Lean In: Become the CEO of Your Career and Achieve Professional Fulfillment

400-04659905

by Jackie Duodu-Burbridge

I just wrapped up book #1 on my summer reading list, “Lean In” the somewhat controversial first book by Facebook’s COO, and working mother, Sheryl Sandberg. The book offers advice on how to navigate the professional and work/life balance struggles that women face in everyday life. Some say she misses the mark; some say she’s out of touch with reality because most of us do not have the financial resources she has to afford help (Sandberg made approximately $845 million dollars from investments in the company when Facebook went public last year alone, with a salary of $328,000 and a $277,000 bonus). Perhaps they are right. However, there is a much bigger, more meaningful message that can be culled from the narrative, for men and women alike. That message can be found right on the cover of the book: and that is quite simply to lean in.

For those of us to whom building a successful professional life outside of the home is an important goal, we must lean in.

I mean, all the way in.

Not everyone thinks that an extensive professional career is for them. A lot of us are solely focused on putting food on the table and keeping the lights on. I want to challenge all of you to think broader, bigger, higher. If there is something you are passionate about, lean into it. Take it to the next level. The average person works at least 40 hours a week at a full time job, that amounts to one third of the total hours in a day. If you take into consideration the amount of time we spend commuting or running errands, what you do for a living is where you dedicate most of your waking hours daily. Anything in your life that requires that much of your time and attention should be rewarding, right? And more than just financially. It should fulfill you, challenge you, excite you and compensate you appropriately. That means you have to have a certain level of self-awareness and self-worth.

 Steps You Can Take Right Now

 Aside from a privileged few, a great job and career trajectory aren’t going to just happen to us. We must do the work.

* Define and design the path you want to take and then start in on it. What is your end goal (or at least your next goal)? Do you know anyone who has accomplished, or is accomplishing, something similar? Talk to them; find out how they did it.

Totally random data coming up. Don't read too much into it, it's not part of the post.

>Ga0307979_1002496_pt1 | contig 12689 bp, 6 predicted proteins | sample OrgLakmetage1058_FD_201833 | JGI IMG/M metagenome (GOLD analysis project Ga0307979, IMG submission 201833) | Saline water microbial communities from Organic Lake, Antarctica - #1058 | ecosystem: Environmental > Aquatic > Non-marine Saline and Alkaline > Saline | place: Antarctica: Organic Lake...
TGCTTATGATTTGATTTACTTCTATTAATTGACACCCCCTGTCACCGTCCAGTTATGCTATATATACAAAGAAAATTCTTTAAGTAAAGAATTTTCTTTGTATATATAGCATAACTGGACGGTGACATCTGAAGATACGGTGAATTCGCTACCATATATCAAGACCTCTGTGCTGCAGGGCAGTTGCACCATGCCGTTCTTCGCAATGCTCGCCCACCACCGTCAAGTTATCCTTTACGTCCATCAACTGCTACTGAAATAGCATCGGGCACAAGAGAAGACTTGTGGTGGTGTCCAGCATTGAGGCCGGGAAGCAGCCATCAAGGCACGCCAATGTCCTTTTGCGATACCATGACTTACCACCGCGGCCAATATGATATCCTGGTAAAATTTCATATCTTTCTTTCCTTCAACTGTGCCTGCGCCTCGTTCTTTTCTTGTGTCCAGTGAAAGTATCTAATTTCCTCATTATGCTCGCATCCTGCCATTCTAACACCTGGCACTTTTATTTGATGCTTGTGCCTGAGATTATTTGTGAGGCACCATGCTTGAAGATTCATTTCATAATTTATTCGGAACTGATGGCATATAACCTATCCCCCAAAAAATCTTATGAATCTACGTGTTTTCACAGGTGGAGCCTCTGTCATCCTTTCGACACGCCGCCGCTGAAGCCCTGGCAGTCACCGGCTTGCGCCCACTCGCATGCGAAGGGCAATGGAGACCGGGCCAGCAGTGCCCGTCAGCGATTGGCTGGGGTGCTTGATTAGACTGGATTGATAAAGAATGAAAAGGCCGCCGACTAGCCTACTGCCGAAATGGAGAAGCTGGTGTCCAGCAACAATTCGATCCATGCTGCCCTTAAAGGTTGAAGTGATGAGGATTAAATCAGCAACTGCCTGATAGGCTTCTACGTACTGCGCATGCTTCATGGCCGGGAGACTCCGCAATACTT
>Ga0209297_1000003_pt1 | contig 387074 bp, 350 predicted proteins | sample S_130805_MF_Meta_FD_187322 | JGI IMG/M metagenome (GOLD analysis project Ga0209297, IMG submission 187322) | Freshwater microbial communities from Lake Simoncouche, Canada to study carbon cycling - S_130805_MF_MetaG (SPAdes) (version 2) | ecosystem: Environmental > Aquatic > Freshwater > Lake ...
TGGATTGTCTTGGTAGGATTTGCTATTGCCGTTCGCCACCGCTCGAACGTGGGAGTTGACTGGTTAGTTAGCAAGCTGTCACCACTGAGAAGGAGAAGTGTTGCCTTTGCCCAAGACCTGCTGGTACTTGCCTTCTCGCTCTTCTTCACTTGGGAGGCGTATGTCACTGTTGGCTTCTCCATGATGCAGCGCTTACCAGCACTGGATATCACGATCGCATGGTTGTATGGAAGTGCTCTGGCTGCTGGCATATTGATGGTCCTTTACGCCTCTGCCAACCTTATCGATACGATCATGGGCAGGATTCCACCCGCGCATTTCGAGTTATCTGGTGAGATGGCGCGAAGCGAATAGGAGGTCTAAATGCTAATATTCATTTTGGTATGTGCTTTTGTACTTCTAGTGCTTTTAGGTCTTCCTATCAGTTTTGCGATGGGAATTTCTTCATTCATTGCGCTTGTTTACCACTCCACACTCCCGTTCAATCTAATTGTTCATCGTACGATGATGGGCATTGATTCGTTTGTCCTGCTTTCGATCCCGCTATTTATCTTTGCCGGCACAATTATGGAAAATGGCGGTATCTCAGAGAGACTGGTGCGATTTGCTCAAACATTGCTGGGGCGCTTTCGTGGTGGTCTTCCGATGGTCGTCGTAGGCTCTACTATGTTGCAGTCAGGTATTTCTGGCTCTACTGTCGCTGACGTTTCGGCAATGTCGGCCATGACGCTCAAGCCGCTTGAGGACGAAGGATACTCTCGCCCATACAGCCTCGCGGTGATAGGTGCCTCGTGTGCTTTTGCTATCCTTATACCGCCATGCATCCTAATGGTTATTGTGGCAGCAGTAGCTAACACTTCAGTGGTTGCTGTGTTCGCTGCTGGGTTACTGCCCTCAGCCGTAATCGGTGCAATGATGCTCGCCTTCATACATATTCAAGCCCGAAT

* Are there any educational and/or training requirements for what you are trying to do? Find out what they are and get them.

* Be prepared to pay your dues; to an employer, there’s nothing cute about a sense of entitlement.

* The flip side of that is to know when to hold ’em and know when to fold ’em. If you’re serious about your professional advancement, spending too much time in a job that drains you emotionally and offers nothing to your desired skillset is more of a hindrance than a benefit.

* Be strategic in your career moves and in your networking. Get yourself in front of the right people by attending seminars, workshops and mingling events. The same holds true if your goals are more entrepreneurial. Hone your craft and get to know people who can offer you advice or simply even a helpful introduction.

* And then, and maybe most importantly, know your worth. Research appropriate compensation and do not be afraid to ask for it. Know what you bring to the table – and conversely, what you lack so that you can focus on self-development.

As you start your summer reading, keep checking the blog and look for my series of posts on how to become the CEO of your career. You’ll learn useful tips for managing the most important aspects like preparedness, self-advocacy and negotiating pay. Have any particular topics of concern? Let me know in the comments section.

Jackie Duodu-Burbridge is an accomplished fundraising executive in New York with a background in writing and communications.  An ardent proponent of human rights, especially issues pertaining to women, she is a graduate of Spelman College and holds an MBA in Marketing from Hofstra University. 

120 Comments

  1. Great advice! This is my favorite: “Research appropriate compensation and do not be afraid to ask for it.”

    1. Thanks Kendra! – it’s important to know your worth in the workplace (particularly as women), otherwise you could spend a significant portion of your career playing catch-up when it comes to salary.

Leave a Reply to Jackie Burbridge Cancel reply

Your email address will not be published. Required fields are marked *

This site uses Akismet to reduce spam. Learn how your comment data is processed.